Rather than just take the 92-foot pole down and move it, Total Outdoor Corp. is taking the city back to court on that new billboard towering over Lowell Street.
City Solicitor Michael Smerczynski said the company's response to the cease and desist order from the city last month was there was a mix-up in the version of plans filed in court and the company is unwilling to spend the $200,000-$250,000 necessary to relocate the pole behind the building at 532 Lowell St.
Smerczynski said a second stop work order has actually been issued because the pole is still 6 feet off from the other plans that do show it attached to the side of the building.
Those plans were part of the special permit application the City Council originally denied last May.
The city contends that the plans submitted in court -- when a judge ruled in the company's favor -- showed the pole located in the rear of the property, theoretically out of sight of Lowell Street.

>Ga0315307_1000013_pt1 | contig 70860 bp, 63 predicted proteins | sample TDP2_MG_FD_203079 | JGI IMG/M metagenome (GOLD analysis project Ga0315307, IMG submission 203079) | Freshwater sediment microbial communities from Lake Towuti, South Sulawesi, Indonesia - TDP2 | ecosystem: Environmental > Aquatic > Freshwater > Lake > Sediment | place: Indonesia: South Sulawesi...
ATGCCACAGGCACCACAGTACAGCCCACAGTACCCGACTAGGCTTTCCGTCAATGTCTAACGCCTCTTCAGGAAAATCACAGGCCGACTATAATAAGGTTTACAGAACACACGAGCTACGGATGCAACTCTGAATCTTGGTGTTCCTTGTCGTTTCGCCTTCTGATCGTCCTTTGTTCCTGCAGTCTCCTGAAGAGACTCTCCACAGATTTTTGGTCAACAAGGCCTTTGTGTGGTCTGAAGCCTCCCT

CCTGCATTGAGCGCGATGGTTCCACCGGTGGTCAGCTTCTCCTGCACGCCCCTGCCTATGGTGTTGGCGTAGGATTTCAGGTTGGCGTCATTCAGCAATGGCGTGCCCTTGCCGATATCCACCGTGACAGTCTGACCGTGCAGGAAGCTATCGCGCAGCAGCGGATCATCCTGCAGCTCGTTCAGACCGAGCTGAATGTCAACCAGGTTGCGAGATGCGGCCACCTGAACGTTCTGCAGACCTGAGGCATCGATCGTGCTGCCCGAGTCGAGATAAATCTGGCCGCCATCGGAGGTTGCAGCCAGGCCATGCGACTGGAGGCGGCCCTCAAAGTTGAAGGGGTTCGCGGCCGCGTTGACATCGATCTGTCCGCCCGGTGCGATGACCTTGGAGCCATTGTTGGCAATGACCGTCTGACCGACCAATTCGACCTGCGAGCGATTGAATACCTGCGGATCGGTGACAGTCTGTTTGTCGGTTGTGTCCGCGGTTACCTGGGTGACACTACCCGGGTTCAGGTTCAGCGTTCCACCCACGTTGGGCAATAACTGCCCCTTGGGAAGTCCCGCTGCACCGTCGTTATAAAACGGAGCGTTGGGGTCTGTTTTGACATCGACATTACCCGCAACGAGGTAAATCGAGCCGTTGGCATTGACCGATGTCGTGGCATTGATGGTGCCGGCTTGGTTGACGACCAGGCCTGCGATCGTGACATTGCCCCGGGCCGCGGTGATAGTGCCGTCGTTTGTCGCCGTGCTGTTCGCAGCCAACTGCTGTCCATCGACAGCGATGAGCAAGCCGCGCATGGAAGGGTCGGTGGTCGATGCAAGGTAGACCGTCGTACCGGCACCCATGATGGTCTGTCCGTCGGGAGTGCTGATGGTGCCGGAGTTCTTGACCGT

Those same plans were then included with the permit approved by the council in the fall.
Smerczynski said there has already been one court date after the city shut down activity at the site and the case has been continued until March 7 for now. He said a judge has made it clear there will be "no quick decisions" to resolve the dispute.
He said no agreements have been made by the city -- the goal is still to have the pole moved to the rear of the property.
The tricky part now, which may or may not favor Total Outdoor Corp., according to Smerczynski, is that a court judge can look at the situation with fresh eyes.
He said due to the case now being a "de novo appeal," a judge doesn't have to consider the council's initial denial of the special permit nor even the court judgement this past fall. It's essentially a new case.
"[The company] put it (the pole) where it doesn't belong no matter how you look at it," says Smerczynski, which is what he's hoping the judge agrees with.